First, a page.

Electronic Health Records

Selection & Replacement News

Tablet use improves home health, care coordination at Sutter

By Jennifer Bresnick

The use of small form-factor tablets by home care nurses is aiding in care coordination and data access at Sutter Health’s Care at Home program.  A case study presented by the College of Healthcare Information Management Executives (CHIME) examines how mobile EHR access can help collect vital signs, ensure accurate medication lists, involve full-time care givers, and order supplies for more than 100,000 patients within the California-based system.

“Healthcare providers are facing increased pressures to minimize patients’ treatment costs, and that’s typically best accomplished by moving patients to the least expensive and most appropriate care setting. For many patients, that venue is their own homes,” the study says. “However, incorporating information technology with home care has been challenging. Home care clinicians have worked with paper records, and all the inherent limitations, for years.”

After exploring the use of laptops as the primary device utilized by home nurses to access EHR data, record information, and coordinate appointments, Sutter found that the cumbersome technology simply wasn’t optimized for the task at hand, says Phil Chuang, chief strategy officer and former director of information services.  The program, started in 2008, ran into so many difficulties that the rollout hadn’t even finished before Chuang considered pulling the plug.

“We got to a breaking point and we had to decide, ‘Do we try to fix all the issues with the existing system?’ We could have done that, gone back to square one and do it all over again,” he said. “But we decided that if we’re going to spend millions doing that, we better make sure we pick the right horse.”

Smartphones were the next technology in consideration, but the small screen, reliance on cellular network access, and poor EHR interface made Chuang look to a happy medium instead: tablets, which combine the ease of touch-screens with a larger work area and more processing power to accommodate mobile EHR software.

“Tablets have sped up the flow of the process,” said Jennifer Brecher, project manager for the mobile device project. “In the past, if one of the clinicians went to see the patient on Monday and the physical therapist would go on Tuesday, the therapist would not have the information about the Monday visit available. This is better from a productivity perspective and better for the patient.”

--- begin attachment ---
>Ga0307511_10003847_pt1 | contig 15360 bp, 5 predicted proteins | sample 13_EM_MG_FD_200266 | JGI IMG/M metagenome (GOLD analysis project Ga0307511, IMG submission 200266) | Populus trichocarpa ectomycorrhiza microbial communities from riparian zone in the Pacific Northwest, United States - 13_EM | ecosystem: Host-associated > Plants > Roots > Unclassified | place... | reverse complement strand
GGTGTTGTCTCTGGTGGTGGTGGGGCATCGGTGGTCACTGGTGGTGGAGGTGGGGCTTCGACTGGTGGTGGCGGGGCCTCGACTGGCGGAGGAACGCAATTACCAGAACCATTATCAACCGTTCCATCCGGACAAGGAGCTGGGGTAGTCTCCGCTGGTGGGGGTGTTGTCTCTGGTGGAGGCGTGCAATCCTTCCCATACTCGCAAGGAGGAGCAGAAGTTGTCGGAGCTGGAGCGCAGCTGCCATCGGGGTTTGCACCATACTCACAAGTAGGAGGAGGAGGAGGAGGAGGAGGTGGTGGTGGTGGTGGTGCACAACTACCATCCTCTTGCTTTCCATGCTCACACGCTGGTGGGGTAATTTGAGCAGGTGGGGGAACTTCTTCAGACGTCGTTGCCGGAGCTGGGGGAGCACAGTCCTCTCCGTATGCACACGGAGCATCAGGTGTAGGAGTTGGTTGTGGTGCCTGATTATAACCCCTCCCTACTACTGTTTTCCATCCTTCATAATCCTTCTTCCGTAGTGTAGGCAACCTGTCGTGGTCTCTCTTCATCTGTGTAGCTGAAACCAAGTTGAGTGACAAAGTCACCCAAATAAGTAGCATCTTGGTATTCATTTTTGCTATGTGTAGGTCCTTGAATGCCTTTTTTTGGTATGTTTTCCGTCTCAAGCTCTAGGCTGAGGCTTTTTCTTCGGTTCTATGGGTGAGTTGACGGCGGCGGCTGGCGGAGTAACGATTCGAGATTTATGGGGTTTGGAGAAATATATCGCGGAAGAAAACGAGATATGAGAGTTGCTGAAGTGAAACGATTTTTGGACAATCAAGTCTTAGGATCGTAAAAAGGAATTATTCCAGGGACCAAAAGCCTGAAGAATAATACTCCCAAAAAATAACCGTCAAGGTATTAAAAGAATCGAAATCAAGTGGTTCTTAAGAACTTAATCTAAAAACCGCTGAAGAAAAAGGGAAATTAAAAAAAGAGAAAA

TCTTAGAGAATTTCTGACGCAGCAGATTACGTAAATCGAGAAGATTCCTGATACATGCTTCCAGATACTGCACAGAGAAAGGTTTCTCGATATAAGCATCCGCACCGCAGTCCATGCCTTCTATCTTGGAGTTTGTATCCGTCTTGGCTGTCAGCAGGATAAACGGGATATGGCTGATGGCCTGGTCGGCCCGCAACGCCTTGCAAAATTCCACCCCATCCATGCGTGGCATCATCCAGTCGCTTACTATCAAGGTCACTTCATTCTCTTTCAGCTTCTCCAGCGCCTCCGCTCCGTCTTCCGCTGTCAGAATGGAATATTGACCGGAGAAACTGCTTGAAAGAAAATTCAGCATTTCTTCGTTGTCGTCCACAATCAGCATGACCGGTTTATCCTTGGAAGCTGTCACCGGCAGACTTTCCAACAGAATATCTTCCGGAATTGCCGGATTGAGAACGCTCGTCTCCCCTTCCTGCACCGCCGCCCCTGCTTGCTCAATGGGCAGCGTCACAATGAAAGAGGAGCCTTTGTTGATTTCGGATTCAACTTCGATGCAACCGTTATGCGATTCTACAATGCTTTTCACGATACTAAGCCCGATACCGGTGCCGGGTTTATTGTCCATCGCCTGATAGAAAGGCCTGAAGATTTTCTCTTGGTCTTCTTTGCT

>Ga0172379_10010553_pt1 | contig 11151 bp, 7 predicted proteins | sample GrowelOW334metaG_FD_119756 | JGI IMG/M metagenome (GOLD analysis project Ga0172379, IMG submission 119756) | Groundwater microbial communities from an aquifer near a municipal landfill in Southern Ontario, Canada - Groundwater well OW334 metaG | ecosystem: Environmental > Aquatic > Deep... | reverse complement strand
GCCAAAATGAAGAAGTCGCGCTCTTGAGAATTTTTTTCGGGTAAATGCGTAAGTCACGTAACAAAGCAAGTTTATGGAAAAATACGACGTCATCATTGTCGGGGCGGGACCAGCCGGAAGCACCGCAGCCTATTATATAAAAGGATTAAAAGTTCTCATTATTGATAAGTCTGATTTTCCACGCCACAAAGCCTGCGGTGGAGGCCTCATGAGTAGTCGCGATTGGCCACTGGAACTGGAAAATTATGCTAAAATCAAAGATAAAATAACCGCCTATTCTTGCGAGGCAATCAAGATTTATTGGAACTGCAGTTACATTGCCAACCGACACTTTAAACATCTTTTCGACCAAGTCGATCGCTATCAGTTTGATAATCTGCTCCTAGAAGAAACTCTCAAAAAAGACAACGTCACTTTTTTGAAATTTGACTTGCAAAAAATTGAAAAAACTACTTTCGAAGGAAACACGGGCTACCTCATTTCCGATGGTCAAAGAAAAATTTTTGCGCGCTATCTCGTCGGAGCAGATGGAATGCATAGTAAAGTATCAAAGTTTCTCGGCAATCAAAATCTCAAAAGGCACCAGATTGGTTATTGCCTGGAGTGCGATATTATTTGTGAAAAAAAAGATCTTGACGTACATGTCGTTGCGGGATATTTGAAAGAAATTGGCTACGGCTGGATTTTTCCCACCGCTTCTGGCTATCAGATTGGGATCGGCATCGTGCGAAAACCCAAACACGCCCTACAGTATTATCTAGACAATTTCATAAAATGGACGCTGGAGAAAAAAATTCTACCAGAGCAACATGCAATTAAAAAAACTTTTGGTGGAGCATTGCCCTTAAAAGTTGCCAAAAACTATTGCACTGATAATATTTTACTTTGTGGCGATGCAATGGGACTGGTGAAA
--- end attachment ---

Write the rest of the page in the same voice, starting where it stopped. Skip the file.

While choosing a tablet to work with isn’t always easy for healthcare organizations browsing consumer offerings geared towards leisure users, and Sutter is paying close attention to managing privacy and security for a device that is small enough to slip between couch cushions or be left on a bus, the response has generally been positive among staff members and patients.

Clinicians can now complete necessary documentation within 24 hours, Chuang notes, while streamlining certain patient forms and allowing home nurses to engage in telehealth features like taking photographs and sending them to expert physicians for diagnosis or consults.  The use of tablets to order supplies has cut costs by 20 percent, and patients receive their items quickly from next-day suppliers.

“It’s easy to get caught up in the device, and we’ve focused some of our education on that,” Chuang said.  “The pushback we sometimes get from some staff is they say they lose their focus on the patient with the device.  My response to that is that you can ignore the patient if you put all your focus during a visit into documentation, whether on paper or in electronic format.  WE try to integrate the documentation, which isn’t optional anyway, and better coordinate care with the tablet.  No one likes documentation but they like the results of having better documentation at their fingertips.  It’s about delivering better care as a team.  That’s what the mobile technology gets us.”

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